Connecting Rural Women, Exchanging Knowledge Across Myanmar

Dec 19, 2014

Daw Thein Aye shares the plan for the Township Leading group she chairs. Her personal story was a source of inspiration for many at the workshop. Photo: Shobhna Decloitre/UNDP

Five years ago she used to walk from house to house, carrying a pot of Mohinga, on her head and calling out to people to buy this popular, traditional Myanmar fish soup eaten for breakfast. For this fourth grade educated Ah Wa Chaung villager from Mawlamyine Kyun township, this was the only means of living.

Over the years she learned new skills, first by soaking up everything she could from other women in her village who had the opportunity to attend trainings, and then by attending various trainings on her own. This, combined with the new experiences she has had through her new knowledge, has transformed her from a shy rural woman to one who makes her own decisions and encourages rural women to “step out from their shells”. Now she is sharing her story at international and national forums and inspiring many rural women like her.

Meet 38 year old Daw Thein Aye. She is the Chairperson of the Sein Lei Ayar Township Leading Group from in Mon State. A Township Leading group is made of members of cluster leading group which itself is a collection of self-reliant groups. The self-reliant groups are village based women’s groups which run community saving schemes and lead activities to improve the lives of women and children.

Daw Thein Aye shared her story at the National Workshop for Township Leading Groups, held in Mandalay from 16 -18 December, where rural women from eight States and Regions of Myanmar were present.

Speaking during a panel discussion, Daw Thein Aye said her horizons expanded when she became a member of a Self-Reliant Group and had the opportunity to learn new things ranging from basic health care to basic accounting.

“I was so eager to learn. When my group members would return from trainings I would listen to what they leant. I wrote everything down and tried to apply them in my life. It was only after being a group member for two years that I too had an opportunity to attend trainings. I knew the importance of sharing after the training, so I wrote down everything I learnt and shared my new knowledge with group members back at my village.”

Daw Thein Aye attended trainings on finance, management and leadership.

“I applied leadership skills to my own life and I could make much progress,” she said.

From a mohinga seller, she progressed to a farmer and entrepreneur – raising ducks and farming rice.

When she broached the idea of farming rice on a piece of land which was only accessible by boat, her husband was not keen on the idea, so she went ahead on her own, seeking assistance from local agriculture officials.

“If I had not developed confidence through my involvement with the village group, I would not have had the confidence to approach local government officials.”

Daw Thein Aye also told the workshop in Mandalay that she recently attended a workshop in Bangkok which brought together women from 14 countries working at the community level.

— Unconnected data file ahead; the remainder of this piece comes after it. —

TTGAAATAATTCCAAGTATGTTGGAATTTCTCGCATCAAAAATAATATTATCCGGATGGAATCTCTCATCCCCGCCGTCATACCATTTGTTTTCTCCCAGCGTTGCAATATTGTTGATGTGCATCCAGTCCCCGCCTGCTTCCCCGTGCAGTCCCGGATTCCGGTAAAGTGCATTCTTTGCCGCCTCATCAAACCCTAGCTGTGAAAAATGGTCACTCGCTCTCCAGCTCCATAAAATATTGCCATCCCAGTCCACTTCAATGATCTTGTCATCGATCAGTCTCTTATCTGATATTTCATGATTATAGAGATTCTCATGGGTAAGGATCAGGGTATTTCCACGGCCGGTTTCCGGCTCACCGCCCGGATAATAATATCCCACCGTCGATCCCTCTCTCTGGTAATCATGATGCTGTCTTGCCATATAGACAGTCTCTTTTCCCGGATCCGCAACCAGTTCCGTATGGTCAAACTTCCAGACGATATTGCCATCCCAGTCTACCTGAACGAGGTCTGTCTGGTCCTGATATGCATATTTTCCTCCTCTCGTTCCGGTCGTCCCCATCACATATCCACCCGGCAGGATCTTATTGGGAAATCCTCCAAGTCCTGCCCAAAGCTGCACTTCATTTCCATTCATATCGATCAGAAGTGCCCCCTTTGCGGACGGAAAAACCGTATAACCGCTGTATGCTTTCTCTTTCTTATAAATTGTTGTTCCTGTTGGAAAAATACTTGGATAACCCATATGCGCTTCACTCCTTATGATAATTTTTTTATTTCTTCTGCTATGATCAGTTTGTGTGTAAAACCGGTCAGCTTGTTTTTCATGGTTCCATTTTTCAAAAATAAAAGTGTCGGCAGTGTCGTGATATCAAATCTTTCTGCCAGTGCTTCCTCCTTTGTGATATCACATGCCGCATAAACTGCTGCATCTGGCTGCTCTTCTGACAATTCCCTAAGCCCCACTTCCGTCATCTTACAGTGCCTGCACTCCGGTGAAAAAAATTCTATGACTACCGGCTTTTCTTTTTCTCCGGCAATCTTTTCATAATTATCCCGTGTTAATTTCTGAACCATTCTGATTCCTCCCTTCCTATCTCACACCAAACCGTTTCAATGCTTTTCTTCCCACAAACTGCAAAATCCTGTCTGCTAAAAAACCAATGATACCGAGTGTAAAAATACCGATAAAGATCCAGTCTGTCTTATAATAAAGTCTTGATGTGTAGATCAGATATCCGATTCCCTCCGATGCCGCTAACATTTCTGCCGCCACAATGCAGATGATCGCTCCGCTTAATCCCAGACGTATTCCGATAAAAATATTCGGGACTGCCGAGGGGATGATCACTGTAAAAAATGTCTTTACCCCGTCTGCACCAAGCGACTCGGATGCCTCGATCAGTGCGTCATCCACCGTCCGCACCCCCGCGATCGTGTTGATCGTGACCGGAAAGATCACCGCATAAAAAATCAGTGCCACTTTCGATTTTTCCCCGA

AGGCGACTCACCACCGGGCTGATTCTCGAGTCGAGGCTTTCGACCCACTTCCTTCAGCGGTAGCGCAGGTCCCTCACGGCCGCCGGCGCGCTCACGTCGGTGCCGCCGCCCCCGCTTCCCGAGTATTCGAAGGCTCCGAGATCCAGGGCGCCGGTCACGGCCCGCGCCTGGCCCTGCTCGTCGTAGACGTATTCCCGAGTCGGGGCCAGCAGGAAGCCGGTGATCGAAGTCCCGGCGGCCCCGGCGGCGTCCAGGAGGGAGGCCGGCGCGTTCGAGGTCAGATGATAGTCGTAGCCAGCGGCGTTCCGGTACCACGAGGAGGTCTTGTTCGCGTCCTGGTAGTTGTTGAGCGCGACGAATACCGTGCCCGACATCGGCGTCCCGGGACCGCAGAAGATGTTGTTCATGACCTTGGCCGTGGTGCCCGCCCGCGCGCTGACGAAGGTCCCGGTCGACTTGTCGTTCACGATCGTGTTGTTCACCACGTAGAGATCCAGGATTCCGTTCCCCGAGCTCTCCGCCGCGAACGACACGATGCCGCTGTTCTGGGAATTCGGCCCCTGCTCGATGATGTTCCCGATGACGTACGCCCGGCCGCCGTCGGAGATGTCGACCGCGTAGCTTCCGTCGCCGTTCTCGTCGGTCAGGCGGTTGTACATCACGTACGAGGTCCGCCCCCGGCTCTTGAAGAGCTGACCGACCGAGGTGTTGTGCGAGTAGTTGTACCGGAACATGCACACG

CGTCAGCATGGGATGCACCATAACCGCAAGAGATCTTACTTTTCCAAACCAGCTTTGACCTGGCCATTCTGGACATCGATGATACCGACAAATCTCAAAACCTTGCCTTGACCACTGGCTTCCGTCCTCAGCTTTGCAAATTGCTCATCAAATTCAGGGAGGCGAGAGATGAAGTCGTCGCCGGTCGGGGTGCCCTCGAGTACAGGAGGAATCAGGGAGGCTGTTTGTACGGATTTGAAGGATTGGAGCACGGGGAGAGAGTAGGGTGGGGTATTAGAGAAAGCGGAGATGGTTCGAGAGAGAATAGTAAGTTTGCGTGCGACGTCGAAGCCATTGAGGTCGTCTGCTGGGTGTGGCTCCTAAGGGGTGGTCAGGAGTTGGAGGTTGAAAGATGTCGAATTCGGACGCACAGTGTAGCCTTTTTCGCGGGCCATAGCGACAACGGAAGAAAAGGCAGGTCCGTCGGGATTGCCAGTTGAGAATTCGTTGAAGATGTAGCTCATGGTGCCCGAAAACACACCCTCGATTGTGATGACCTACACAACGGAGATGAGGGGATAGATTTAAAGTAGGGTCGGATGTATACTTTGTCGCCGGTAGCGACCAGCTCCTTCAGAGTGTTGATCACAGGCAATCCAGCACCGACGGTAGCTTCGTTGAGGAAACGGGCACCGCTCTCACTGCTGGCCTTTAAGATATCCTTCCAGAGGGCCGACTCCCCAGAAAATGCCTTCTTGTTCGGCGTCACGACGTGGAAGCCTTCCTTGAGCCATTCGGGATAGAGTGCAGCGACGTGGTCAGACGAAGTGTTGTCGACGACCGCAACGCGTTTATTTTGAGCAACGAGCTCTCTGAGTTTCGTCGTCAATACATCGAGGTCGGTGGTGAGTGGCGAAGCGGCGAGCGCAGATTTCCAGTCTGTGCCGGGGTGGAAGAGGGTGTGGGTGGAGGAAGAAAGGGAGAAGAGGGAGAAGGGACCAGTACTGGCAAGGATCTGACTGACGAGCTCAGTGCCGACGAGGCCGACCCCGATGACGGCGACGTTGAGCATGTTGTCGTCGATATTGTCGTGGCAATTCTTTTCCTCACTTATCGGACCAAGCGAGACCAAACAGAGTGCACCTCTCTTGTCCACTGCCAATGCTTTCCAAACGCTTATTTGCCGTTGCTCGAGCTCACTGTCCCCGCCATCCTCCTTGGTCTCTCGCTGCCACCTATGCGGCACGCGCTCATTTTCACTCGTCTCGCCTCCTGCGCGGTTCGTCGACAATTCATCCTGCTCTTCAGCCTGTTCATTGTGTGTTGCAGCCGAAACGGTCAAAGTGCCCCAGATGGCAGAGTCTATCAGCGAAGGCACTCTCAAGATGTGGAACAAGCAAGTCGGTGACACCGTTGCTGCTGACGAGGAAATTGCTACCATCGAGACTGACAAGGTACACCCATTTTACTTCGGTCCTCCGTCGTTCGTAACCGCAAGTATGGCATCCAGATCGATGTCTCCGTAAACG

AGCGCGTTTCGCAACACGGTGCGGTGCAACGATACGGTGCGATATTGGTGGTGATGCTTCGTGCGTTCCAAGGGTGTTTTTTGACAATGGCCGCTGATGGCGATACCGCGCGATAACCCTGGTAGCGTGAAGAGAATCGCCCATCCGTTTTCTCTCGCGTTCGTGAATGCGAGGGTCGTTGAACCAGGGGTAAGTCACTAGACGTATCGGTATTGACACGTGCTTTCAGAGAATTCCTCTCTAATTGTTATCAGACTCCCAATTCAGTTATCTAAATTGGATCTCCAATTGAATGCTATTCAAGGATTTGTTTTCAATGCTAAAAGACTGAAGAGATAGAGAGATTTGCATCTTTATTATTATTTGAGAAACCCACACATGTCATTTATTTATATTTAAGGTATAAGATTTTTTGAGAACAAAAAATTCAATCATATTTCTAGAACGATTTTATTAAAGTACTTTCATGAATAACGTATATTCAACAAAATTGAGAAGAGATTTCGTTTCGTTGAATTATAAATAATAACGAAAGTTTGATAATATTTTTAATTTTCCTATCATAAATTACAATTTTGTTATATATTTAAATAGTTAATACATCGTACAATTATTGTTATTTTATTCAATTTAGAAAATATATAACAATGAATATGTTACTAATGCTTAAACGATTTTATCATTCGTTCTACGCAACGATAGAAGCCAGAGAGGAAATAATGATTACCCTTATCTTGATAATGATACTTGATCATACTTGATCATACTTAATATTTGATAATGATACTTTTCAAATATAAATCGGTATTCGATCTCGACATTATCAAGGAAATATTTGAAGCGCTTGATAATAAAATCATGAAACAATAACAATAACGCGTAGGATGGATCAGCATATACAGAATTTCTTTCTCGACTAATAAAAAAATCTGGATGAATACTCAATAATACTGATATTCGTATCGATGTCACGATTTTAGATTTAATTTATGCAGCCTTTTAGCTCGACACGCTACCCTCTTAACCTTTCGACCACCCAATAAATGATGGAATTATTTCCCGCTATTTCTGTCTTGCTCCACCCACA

“At first I was very nervous, and almost wanted to cancel my participation. How could I travel aboard and meet with people with whom I had no language in common? But, I agreed to go and attend. It was a very different experience from what I have had. I learnt many things,” said Daw Thein Aye.

Daw Thein Aye says it is important for rural women from all over Myanmar to link up their smaller groups into a national level group where they could share and learn from each other.

She attributes the changes she has made in her life to the new knowledge that she has gained.

A National Network for Township Leading Groups

At the workshop in Mandalay, the 61 women who attended a three day long national workshop for township leading groups were from different parts of Myanmar but had similar experiences. They came from Mon, Chin, Kachin, Kayah, Magway, Ayerwaddy, Shan and Rakhine.

They recognized that they face common issues, challenges and capacity needs and are eager to work together to bring their experiences, information and resources for mutual benefit. Consequently, all participants agreed to form a National Network for Township Leading Groups.

The National Network would promote rural women’s leadership and “voice” in government policymaking as well as in peace processes. The network would also promote the self-reliance groups and township leading groups to gain broader recognition at the state/regional and national levels from the government, parliaments, private sector and amongst the boarder non government organization community.

Participants in Mandalay also proposed a draft constitution for the National body. As per the draft constitution, the network will be managed by an elected leadership and willingly formed as a registered organization. Each township will be represented on 31 member Steering Committee, with an 11 member working committee selected from the 31. Elections will be held every three years.